After a simultaneously frustrating and exciting off season, the Nuggets opened the 2017-2018 preseason with a bang securing three wins in a row. Complete with enough power forwards to fill a roster, the Nuggets managed to come out of the gate organized, and ready to play.
Now, let’s start off by understanding that it’s still the preseason. Teams are still figuring out their rosters, and sitting their stars so it’s hard to make any solid conclusions based on what we’ve seen so far, but three wins in a row is enough to make some real observations.
There are also some up-in-the-air conditions the Nuggets are working with, so even though three wins is great, things may get bumpy from time to time as the final roster takes shape. For example, the starting point guard has yet to be determined and three players (Jamal Murray, Emmanuel Mudiay, and Jameer Nelson) are all competing for that spot. Some people would prefer Murray for the shooting guard position, but where does that leave Gary Harris and Will Barton?
For now it appears that Wilson Chandler will start at the 3, but Juancho Hernangomez is playing well, and may just work his way up to taking the starting slot. And finally, Paul Millsap will undoubtedly take the starting role ahead of Kenneth Faried at power forward, although Faried has vowed to fight to keep his position.
All of that aside, there’s a long marathon of a season ahead of everyone that’s certain to bring change as well as some ups and downs. However, I like what I’m seeing from the Nuggets so far this season.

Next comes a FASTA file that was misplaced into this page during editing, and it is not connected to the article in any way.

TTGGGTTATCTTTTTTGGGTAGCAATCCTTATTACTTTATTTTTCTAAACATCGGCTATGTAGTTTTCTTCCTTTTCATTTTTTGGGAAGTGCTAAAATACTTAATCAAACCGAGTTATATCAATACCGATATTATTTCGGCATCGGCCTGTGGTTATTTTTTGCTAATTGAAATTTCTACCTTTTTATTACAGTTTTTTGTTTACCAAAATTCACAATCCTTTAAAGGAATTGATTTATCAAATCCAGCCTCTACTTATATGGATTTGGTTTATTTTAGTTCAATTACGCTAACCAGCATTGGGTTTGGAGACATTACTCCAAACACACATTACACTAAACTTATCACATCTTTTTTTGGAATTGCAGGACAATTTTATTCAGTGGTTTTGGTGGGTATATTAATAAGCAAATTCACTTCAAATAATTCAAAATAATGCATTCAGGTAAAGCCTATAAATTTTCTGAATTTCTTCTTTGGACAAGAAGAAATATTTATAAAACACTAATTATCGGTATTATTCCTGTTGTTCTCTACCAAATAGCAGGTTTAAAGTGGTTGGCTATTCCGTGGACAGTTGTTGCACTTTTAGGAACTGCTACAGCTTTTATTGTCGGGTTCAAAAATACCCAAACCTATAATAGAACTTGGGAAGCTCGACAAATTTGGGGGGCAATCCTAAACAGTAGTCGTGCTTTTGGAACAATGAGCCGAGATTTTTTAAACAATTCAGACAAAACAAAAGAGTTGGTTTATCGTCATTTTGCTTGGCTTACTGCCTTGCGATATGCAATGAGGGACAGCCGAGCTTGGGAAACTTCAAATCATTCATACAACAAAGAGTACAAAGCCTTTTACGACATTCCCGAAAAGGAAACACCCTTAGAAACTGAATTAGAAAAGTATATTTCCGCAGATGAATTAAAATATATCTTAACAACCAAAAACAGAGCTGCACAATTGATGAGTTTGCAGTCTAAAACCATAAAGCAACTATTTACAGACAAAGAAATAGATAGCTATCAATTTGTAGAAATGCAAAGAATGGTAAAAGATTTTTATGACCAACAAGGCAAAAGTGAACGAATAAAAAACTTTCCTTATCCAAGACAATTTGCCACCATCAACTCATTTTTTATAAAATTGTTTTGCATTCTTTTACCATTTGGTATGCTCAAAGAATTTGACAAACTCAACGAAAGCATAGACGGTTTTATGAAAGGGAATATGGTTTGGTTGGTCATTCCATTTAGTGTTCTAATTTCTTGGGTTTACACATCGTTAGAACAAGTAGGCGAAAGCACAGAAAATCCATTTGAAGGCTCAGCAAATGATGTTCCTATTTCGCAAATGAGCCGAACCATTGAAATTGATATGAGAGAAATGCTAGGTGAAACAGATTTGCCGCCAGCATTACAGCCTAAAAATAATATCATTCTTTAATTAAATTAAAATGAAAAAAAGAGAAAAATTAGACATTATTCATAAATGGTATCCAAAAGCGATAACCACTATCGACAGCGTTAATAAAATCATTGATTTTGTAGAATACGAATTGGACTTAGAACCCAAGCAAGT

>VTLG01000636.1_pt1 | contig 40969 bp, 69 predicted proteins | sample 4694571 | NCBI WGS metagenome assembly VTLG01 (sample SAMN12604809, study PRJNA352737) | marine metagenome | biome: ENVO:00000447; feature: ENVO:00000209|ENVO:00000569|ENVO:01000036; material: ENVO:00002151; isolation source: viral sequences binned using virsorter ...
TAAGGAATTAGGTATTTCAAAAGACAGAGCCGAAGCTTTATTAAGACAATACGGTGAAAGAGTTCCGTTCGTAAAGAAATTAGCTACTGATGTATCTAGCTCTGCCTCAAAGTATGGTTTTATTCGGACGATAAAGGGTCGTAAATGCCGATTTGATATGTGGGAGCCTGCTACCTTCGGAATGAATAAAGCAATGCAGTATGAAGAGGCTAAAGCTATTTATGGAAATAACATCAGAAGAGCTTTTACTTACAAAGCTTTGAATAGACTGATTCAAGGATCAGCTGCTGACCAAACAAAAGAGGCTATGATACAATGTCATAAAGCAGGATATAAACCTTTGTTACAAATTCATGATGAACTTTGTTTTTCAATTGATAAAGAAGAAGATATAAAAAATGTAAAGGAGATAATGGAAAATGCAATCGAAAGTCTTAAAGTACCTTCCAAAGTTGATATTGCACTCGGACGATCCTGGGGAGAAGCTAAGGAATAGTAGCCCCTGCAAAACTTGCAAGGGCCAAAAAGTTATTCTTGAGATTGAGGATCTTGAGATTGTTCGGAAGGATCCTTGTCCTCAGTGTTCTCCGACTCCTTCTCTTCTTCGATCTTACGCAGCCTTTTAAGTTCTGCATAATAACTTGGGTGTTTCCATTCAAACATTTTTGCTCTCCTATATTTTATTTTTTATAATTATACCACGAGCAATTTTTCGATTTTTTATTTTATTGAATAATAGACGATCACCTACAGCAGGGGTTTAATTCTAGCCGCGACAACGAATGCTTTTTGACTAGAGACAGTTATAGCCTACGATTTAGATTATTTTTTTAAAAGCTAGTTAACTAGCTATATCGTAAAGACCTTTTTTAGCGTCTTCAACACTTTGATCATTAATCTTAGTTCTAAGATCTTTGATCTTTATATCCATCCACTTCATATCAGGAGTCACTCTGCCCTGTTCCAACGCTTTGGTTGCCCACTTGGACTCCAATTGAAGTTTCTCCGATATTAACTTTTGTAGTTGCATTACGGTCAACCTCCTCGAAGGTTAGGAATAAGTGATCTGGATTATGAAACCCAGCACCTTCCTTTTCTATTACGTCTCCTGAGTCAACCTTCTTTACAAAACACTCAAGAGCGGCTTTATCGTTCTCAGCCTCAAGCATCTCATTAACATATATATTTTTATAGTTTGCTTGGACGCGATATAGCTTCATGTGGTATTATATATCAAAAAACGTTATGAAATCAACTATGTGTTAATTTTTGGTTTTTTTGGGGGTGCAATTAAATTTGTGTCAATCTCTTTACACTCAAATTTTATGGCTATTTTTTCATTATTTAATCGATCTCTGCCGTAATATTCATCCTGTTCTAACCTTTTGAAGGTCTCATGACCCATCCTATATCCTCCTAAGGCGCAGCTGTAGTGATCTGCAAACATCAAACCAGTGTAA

Without further adieu, here are my top three takeaways from the first three wins of the preseason.
Thank God for Paul Millsap! Despite a rather embarrassing ankle breaker from Andre Iguodala, Millsap looks to be just the boost the Nuggets needed to make a serious run at the playoffs this year. He brought in 22 points and 11 rebounds with 10 of those rebounds coming on the defensive end against Golden State. Defense is what the Nuggets desperately need, so it’s exciting to see Millsap come in to hopefully teach some of the younger players how to make that a main focus this season.
Despite losing Danilo Gallinari, the Nuggets are still very strong offensively.
Of course the addition of 18 points per game from Millsap isn’t too shabby, but overall the Nuggets roster is full of great shooters. Add the Nikola Jokic magic dust to those great shooters and the opportunity for good looks just goes through the roof.
Murray went 100% from 3 in game 1 against Golden State, and Harris followed that up with 71.4% in the first match up against the Lakers. In each of these first three games, the Nuggets had 4 or more players in double figures, with the latest Lakers game seeing 5 Nuggets with more than 10, and another two in the 20s. Denver will certainly need this shooting power heading into an extremely competitive Western Conference this season.
Depth will prove very beneficial.
Sure, 7 power forwards may be a tad excessive, but perhaps over time these players will prove to be useful in multiple different roles. The league is trending in the direction of position-less basketball, which may make some cringe, but versatility is never a bad thing. The Nuggets are incredibly deep which will be good for helping keep players healthy for longer, and may aid in keeping gas in everyone’s tank to capture a playoff position.
The Nuggets are also a little skinny at the 3 so perhaps some of the younger recruits will adapt to a new role and be useful as a third string player in hopes of bringing them up through the ranks to be a future asset to the team. I remain skeptical at the number of forwards on the roster, but winning games covers up a myriad of sins.
The Nuggets still have a lot to work out as the season progresses, but they’re in a far better position this year than they were last year at this time. Things are looking as though they’re starting to gel, and all I can hope is that the Nuggets keep the offense running through Jokic.
It’s easy to tinker with new people and a new year, but running the offense through Jokic isn’t broken so please, Coach Malone, don’t try to fix it.